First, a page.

Uncle Tetsu’s Japanese Cheesecake opened their signature red and white open kitchen on George Street with much fanfare in late 2016. Originally opened in Oyafukou Street in Hakata, Japan in 1990, their cheesecakes have taken the world by storm.
A few months later in early 2017, Uncle Tetsu’s Angel Garden opened up downstairs from the main store. It provides a quintessentially Japanese style cafe experience, complete with maids as wait staff (among the complementary ‘maid services’ at each table are coffees dusted with cocoa in the shape of a heart and chocolates decorated with a picture drawn in chocolate sauce) and JPOP dance performances on the weekend.
Not really one for cheesecakes, it wasn’t until a colleague brought one to work that I tried their signature cheesecake. Eaten warm, I was pleasantly surprised that the cream cheese flavour was strong in the first bite but receded by the third, leaving an enjoyably fluffy (or fuwa fuwa), light and moist sponge.
A few months later, T tried a cold slice of the Original Cheesecake ($6.00, above) at the Angel Garden. Eaten cold, the cheese flavour is dramatically mellowed and inoffensive even to N’s cheese averse palate.
Whereas their original cheesecake was mellow in flavour when eaten cold, their Matcha Cheesecake ($7.00) has surprisingly little matcha flavour despite its vibrant green colour and a dominating cream cheese flavour that comes through many times stronger than in the original. I’ve not had it warm to know if heat enhances the matcha flavour.
Moving on from their cheesecakes, this is their Matcha Cheesetart ($4.50) with a fragrant matcha aroma.
The cheesetart has a crispy thin pastry with a runny matcha cream cheese filling that tastes much like a matcha custard with an intensity of flavour that puts the matcha cheesecake to shame. The rich matcha filling is smooth and creamy with a balanced sweetness and near undetectable cream cheese flavour, making it immensely enjoyable.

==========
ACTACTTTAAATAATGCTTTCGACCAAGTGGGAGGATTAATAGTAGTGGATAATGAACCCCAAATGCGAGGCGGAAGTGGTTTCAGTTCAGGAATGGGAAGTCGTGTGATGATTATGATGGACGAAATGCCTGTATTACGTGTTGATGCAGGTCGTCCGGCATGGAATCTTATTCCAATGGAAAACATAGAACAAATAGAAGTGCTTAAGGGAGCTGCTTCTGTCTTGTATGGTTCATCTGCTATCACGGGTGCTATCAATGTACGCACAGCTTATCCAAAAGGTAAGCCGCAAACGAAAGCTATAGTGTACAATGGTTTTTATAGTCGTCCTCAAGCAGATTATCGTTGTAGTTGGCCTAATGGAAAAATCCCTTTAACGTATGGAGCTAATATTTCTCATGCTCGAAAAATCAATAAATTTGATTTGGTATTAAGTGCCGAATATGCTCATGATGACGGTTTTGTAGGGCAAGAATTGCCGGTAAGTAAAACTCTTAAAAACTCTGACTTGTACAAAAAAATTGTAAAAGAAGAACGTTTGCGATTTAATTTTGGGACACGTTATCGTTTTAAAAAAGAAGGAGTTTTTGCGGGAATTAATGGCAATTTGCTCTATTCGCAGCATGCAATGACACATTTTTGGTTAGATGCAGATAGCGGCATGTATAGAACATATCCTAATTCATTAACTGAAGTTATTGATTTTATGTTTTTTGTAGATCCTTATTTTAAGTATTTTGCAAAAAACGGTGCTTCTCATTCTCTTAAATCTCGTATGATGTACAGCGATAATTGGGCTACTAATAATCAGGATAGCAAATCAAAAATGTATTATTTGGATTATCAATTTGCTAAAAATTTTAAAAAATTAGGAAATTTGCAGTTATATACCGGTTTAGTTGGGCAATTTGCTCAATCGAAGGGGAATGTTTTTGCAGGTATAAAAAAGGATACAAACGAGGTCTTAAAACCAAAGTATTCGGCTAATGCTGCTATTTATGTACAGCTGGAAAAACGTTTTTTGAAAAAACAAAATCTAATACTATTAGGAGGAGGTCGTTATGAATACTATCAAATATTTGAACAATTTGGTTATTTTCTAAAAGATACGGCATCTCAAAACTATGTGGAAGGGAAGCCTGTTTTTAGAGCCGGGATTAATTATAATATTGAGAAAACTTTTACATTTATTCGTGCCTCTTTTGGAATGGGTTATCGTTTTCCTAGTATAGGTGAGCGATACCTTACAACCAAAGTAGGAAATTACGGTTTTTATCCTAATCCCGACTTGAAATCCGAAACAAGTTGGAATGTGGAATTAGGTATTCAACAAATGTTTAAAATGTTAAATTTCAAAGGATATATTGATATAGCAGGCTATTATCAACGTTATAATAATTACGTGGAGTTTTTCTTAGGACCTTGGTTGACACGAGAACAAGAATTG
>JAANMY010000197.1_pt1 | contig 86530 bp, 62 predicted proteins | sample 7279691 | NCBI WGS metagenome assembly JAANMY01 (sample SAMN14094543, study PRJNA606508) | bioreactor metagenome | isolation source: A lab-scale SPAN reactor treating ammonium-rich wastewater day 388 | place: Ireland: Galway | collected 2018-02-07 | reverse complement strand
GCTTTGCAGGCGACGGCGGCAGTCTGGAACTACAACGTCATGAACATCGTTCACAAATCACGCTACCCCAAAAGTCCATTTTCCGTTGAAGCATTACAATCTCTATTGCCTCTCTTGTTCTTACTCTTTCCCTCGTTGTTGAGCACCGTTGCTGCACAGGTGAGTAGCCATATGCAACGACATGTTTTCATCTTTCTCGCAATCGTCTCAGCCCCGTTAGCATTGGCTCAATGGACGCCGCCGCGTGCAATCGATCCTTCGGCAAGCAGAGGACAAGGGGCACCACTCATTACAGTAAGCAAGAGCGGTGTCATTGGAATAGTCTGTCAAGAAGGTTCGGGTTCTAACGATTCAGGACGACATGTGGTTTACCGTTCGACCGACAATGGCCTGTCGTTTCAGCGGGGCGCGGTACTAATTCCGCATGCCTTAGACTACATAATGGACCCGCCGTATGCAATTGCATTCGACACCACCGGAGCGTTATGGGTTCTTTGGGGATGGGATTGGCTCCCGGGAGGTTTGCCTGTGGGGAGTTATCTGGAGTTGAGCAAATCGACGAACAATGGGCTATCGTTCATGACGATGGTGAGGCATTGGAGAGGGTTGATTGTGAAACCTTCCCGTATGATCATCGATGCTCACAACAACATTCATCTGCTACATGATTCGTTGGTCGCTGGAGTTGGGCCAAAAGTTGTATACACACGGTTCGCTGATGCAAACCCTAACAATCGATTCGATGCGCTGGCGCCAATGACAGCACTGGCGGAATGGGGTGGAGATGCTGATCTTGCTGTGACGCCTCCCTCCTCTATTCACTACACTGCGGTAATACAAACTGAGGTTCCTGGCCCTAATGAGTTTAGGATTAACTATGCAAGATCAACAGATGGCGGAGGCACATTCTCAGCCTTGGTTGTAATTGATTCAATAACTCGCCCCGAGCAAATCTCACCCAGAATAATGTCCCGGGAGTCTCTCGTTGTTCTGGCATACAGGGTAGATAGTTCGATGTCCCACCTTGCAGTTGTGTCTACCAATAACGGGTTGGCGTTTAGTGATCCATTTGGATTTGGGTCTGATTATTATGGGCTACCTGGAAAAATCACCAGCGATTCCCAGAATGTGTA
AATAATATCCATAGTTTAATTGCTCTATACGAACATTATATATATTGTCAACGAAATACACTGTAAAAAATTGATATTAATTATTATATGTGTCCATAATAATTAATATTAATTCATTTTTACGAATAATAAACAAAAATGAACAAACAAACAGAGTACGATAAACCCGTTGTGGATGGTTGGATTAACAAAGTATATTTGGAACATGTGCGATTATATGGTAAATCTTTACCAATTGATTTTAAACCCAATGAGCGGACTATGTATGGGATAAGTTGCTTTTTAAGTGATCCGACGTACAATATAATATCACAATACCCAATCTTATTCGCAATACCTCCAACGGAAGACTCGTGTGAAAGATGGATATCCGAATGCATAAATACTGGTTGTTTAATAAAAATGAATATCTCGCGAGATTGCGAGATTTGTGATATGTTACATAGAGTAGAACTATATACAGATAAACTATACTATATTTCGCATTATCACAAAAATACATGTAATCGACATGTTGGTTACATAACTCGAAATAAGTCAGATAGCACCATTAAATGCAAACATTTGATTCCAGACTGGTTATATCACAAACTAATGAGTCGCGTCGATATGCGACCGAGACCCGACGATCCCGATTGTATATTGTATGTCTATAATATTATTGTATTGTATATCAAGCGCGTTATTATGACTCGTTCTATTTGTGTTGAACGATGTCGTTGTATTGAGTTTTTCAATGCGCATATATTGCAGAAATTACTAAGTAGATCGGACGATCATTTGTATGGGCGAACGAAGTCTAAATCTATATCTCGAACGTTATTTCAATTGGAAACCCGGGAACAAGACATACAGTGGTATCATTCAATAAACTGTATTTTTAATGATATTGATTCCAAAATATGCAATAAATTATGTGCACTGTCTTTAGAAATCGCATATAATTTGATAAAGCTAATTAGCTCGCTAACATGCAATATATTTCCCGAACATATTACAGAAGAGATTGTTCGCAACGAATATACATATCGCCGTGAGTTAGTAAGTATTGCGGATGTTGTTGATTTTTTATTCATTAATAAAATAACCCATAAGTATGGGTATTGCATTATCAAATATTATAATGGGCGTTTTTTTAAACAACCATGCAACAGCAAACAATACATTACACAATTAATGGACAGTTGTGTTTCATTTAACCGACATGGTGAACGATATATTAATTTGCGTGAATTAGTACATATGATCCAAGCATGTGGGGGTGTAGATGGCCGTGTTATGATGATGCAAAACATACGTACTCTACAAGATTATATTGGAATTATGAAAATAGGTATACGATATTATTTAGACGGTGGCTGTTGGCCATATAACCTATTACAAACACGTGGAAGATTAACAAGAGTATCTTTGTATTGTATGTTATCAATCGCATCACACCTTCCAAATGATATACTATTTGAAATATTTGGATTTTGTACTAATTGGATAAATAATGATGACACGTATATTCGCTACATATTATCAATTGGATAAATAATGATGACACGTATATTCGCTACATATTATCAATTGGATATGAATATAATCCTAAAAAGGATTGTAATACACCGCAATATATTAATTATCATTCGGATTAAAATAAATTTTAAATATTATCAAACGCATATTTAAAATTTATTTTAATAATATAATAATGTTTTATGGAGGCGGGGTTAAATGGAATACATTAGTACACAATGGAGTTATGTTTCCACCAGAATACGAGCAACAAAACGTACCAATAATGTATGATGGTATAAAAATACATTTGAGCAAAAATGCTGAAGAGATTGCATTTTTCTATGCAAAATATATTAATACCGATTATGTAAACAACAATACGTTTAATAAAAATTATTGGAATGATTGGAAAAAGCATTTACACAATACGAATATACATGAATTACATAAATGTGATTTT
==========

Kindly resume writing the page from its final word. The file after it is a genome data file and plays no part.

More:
T returns for the Original Cheesetart ($4.50) with an intensely rich cream and smooth cheese flavour — as rich and strong as the matcha flavour in the matcha cheesetart — that lingers long on the palate. If, like me, you’re not a fan of unflavoured dairy — the taste makes me gag — I’d suggest steering clear of this one. I had one bite and I could not have finished one by myself.
The Angel Garden offers a few made-to-order items on their menu that are devoid of cheese, so when N found out that madeleines were offered only in the main store, she goes for a Lemon Crepe ($6.00). The crepe is decent — I’m not a fan of crepes — with sugar crystals dusting the surface to add crunch and a lemon slice to bring acidity to cut through the sweetness.
And finally, their madeleines! These were the first items I tried on their menu. The madeleines come in four flavours: honey, chocolate, lemon and matcha. These madeleines are best warmed up to enjoy their melt in your mouth texture when just-out-of-the-oven but taste just fine at room temperature.
This is the Matcha Madeleine ($3.50) with a red bean jam centre.
The madeleine is a beautiful, vibrant green, fragrant with the smell of matcha. Underneath the crispy crust, the taste of matcha is more mellow than in the smell, with a buttery crumb texture that’s light and melt-in-your-mouth. The red bean centre brings a sweetness and nuttiness to the the enjoyable madeleine.
This is the Lemon Madeleine ($3.50) with lemon icing and candied lemon peel.
This surprised me with its fresh and light zesty flavour both in the melt-in-your-mouth madeleine, but also with the lemon icing that’s refreshing and zesty and adds just enough sweetness along with the candied rind to keep the lemon flavour shining through, even as its mellows out in the madeleine itself, and have you returning for another bite.
A few months later, the lemon madeleine was replaced with a Lemon Earl Grey Madeleine ($3.50) with the same lemon icing and candied lemon peel.
The addition of crushed Earl Grey tea leaves, which you can see throughout, gave this madeleine a much heavier and denser mouthfeel that lacked the light and bright qualities of the Lemon Madeleine. There’s not much of a noticeable Earl Grey or lemon flavour either, which makes the addition of the lemon icing and candied lemon peel a bit unexpected.
Uncle Tetsu’s Japanese Cheesecake is at 501 George St, Sydney NSW 2000.